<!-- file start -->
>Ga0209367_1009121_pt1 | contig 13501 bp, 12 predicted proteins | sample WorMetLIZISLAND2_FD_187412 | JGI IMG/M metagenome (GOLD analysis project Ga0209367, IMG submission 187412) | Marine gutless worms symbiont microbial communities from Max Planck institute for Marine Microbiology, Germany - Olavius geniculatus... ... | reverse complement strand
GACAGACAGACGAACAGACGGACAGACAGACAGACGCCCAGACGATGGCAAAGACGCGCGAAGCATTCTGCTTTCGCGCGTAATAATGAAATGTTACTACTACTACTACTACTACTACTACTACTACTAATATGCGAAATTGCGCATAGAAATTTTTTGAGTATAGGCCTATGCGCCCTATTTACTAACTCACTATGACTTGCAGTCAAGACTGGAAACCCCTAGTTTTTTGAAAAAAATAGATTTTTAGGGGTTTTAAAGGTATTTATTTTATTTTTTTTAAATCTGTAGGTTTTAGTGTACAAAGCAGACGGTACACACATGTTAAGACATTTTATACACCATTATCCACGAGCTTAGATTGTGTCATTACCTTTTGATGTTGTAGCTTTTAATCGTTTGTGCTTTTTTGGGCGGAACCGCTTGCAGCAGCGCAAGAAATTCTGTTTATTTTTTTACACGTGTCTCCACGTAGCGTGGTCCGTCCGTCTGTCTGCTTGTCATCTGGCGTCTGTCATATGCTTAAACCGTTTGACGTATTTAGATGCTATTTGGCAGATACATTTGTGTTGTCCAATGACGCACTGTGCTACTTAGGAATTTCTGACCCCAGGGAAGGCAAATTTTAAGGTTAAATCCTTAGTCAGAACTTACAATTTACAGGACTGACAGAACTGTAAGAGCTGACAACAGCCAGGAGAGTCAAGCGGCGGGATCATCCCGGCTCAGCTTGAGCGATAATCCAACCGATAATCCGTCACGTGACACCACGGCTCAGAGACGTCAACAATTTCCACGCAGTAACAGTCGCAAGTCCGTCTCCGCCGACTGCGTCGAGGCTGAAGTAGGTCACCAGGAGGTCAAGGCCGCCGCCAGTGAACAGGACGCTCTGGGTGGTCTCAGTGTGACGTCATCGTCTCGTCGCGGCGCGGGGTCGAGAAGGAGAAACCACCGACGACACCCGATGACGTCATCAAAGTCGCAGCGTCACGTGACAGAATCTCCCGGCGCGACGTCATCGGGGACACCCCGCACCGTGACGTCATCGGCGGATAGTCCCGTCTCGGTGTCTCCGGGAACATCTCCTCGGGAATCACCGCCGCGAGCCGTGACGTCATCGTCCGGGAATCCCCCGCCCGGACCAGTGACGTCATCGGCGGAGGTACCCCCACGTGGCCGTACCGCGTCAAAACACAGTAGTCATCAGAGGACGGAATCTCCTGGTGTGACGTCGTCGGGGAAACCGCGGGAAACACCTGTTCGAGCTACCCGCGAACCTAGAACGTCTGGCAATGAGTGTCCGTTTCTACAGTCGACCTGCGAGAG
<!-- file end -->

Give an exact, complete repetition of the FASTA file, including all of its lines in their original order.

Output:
>Ga0209367_1009121_pt1 | contig 13501 bp, 12 predicted proteins | sample WorMetLIZISLAND2_FD_187412 | JGI IMG/M metagenome (GOLD analysis project Ga0209367, IMG submission 187412) | Marine gutless worms symbiont microbial communities from Max Planck institute for Marine Microbiology, Germany - Olavius geniculatus... ... | reverse complement strand
GACAGACAGACGAACAGACGGACAGACAGACAGACGCCCAGACGATGGCAAAGACGCGCGAAGCATTCTGCTTTCGCGCGTAATAATGAAATGTTACTACTACTACTACTACTACTACTACTACTACTAATATGCGAAATTGCGCATAGAAATTTTTTGAGTATAGGCCTATGCGCCCTATTTACTAACTCACTATGACTTGCAGTCAAGACTGGAAACCCCTAGTTTTTTGAAAAAAATAGATTTTTAGGGGTTTTAAAGGTATTTATTTTATTTTTTTTAAATCTGTAGGTTTTAGTGTACAAAGCAGACGGTACACACATGTTAAGACATTTTATACACCATTATCCACGAGCTTAGATTGTGTCATTACCTTTTGATGTTGTAGCTTTTAATCGTTTGTGCTTTTTTGGGCGGAACCGCTTGCAGCAGCGCAAGAAATTCTGTTTATTTTTTTACACGTGTCTCCACGTAGCGTGGTCCGTCCGTCTGTCTGCTTGTCATCTGGCGTCTGTCATATGCTTAAACCGTTTGACGTATTTAGATGCTATTTGGCAGATACATTTGTGTTGTCCAATGACGCACTGTGCTACTTAGGAATTTCTGACCCCAGGGAAGGCAAATTTTAAGGTTAAATCCTTAGTCAGAACTTACAATTTACAGGACTGACAGAACTGTAAGAGCTGACAACAGCCAGGAGAGTCAAGCGGCGGGATCATCCCGGCTCAGCTTGAGCGATAATCCAACCGATAATCCGTCACGTGACACCACGGCTCAGAGACGTCAACAATTTCCACGCAGTAACAGTCGCAAGTCCGTCTCCGCCGACTGCGTCGAGGCTGAAGTAGGTCACCAGGAGGTCAAGGCCGCCGCCAGTGAACAGGACGCTCTGGGTGGTCTCAGTGTGACGTCATCGTCTCGTCGCGGCGCGGGGTCGAGAAGGAGAAACCACCGACGACACCCGATGACGTCATCAAAGTCGCAGCGTCACGTGACAGAATCTCCCGGCGCGACGTCATCGGGGACACCCCGCACCGTGACGTCATCGGCGGATAGTCCCGTCTCGGTGTCTCCGGGAACATCTCCTCGGGAATCACCGCCGCGAGCCGTGACGTCATCGTCCGGGAATCCCCCGCCCGGACCAGTGACGTCATCGGCGGAGGTACCCCCACGTGGCCGTACCGCGTCAAAACACAGTAGTCATCAGAGGACGGAATCTCCTGGTGTGACGTCGTCGGGGAAACCGCGGGAAACACCTGTTCGAGCTACCCGCGAACCTAGAACGTCTGGCAATGAGTGTCCGTTTCTACAGTCGACCTGCGAGAG